“Art challenges technology, and technology inspires art.”
– John Lasseter, Chief creative officer of Pixar Animation Studios, Walt Disney Animation Studios and DisneyToon Studios.
In 1980, a live art instillation situated in both New York and California simultaneously is considered one of the earliest forms of live networked media art. This instillation titled, “Hole-in-Space” was launched by artist Kit Galloway and Sherrie Rabinowitz, founders of the Electronic Cafe. These two artists dabbled in the advancing technological side of art that began soon after the introduction of the World Wide Web. The two artists created a digital bridge that connect the physical distance in our reality. This bridge is located in a place called the “third space”, a space that is not physical where ideas coexist. The bystanders are thrusted into this third space, their own little world, without any previous knowledge or expectation of what this instillation would do.
The instillation required two screens, one in the Lincoln Center in New York City and the other in Century City in Los Angles, that were connected by one satellite. Kit Galloway and Sherrie Rabinowitz created the first live telecast that functioned on realtime between the two different coasts. This live art instillation can be dubbed in today’s society as one of the “first Factime or video call”.
The beauty of the video linked above is that it allowed me to see the candid and genuine reactions of the people who experienced this phenomenon. To us, those who were born and raised in the age where smartphones and LTE (4G Data) is a social norm, the idea of freaking out seems overly dramatic and silly ( 2:40 Audience in LA realizes that the other audience is from New York City). However, society at that time never in their wildest chance believed that this could happen. These people lived their lives thinking that they couldn’t see the uncle who moved to West Coast to pursue his career as a director until he made enough money to come back for Thanksgiving. The audience even believed that the screen was just a prerecording of actors acting as if it was real time (3:03). This was time in our modern history where everything felt so pure and untouched by harms of the World Wide Web. Everyone was just having fun and reveling at the wonders of the third space.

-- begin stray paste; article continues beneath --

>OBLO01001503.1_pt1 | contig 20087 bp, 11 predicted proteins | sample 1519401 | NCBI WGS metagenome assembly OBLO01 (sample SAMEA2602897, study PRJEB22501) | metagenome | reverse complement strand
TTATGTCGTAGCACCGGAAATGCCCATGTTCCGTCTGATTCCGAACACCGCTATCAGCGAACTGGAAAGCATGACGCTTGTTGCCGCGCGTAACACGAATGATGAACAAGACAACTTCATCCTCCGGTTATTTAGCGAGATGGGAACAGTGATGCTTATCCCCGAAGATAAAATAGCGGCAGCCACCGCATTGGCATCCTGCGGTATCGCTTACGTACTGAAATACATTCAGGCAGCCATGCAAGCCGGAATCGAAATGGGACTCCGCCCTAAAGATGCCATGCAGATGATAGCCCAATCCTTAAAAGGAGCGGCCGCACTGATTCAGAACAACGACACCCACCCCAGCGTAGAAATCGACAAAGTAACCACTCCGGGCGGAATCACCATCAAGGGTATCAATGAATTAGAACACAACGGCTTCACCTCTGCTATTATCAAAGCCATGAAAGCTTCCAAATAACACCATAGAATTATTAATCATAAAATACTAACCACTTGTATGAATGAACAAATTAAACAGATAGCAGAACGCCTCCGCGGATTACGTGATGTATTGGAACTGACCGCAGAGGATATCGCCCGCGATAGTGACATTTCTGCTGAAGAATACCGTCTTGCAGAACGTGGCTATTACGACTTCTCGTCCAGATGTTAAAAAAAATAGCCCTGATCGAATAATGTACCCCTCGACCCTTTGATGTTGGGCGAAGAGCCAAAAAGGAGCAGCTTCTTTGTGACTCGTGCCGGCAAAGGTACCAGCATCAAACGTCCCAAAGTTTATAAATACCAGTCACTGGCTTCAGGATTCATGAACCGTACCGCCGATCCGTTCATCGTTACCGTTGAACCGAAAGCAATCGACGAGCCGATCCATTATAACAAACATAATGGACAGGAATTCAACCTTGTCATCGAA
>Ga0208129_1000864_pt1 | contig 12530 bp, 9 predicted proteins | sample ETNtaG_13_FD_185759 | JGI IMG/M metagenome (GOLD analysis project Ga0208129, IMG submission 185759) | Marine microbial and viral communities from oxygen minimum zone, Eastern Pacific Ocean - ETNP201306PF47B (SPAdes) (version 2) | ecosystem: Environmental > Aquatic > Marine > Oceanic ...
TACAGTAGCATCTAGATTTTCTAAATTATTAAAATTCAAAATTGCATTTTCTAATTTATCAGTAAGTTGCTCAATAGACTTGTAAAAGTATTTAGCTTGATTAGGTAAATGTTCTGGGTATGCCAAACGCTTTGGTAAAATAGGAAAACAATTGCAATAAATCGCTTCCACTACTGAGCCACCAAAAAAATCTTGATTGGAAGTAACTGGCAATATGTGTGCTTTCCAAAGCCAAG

“Heinekin! Here! You got it! You got it! You got it!… Here you go baby!”
“One for me!”
- – The audience enjoying themselves and interacting with one another (by passing a beer) through the third space
This Iive art piece, contrary to other live performances where the audience merely watches the artist in his or her element, requires the help of the unsuspecting and curious audience. Granted, by the last telecast, many people made plans to meet each other at the two locations. Specifically a The unclear nature of the project allowed the artwork to be completely be run by the audience by letting them interpret the work in their own way. Certain people used this project to see the face of loved ones who they haven’t seen in a while, while others as seen in the video, started to treat this as a chance to bring about their flirty side. This in a sense makes the audience, the artist and the artist, the audience. The intended audience becomes the artist because they have total control and paint the essence of the artwork on the blank screen. While the original artist becomes the audience as they witness how the “new” artists choose to pursue the artwork.
Kit Galloway and Sherrie Rabinowitz’s “Hole-in-Space” is a revolutionary piece of art that has continued to influence future generations of artists. Such as the artistic duo, Lutherstadt Wittenberg, who perform live art from different places in the world. Specifically, their “Limitless Distances” performance, which is about longing, distance, and connection. The artists performed this at “Meno Parkas” gallery in Kaunas, Lithuania and artist residency “Route-Art-Rageous” in Lutherstadt Wittenberg. Technology has influenced our society in many ways, from education to leisure and art. Art no longer pertains to traditional mediums such as painting and sculpture but it has expanded to ready made objects and technology.
One Reply to “A Hole in Space Stitched by Two Screens”
Excellent piece and very well researched. Don’t forget to make use of the essay to help support your arguments. One of the things I was most impressed with in your essay is the shift between artist and audience: how the audience becomes the artist and the artist becomes the audience. This is very true. I would like to add an additional role of the artist, and that is the role of the “interaction design.” The artists in this case design a system of communication for audience interaction and enabled the members of the audience to communicate across the distance, and essentially compose their own experience. THAT, in essence, was a very new idea in 1980. Excellent work.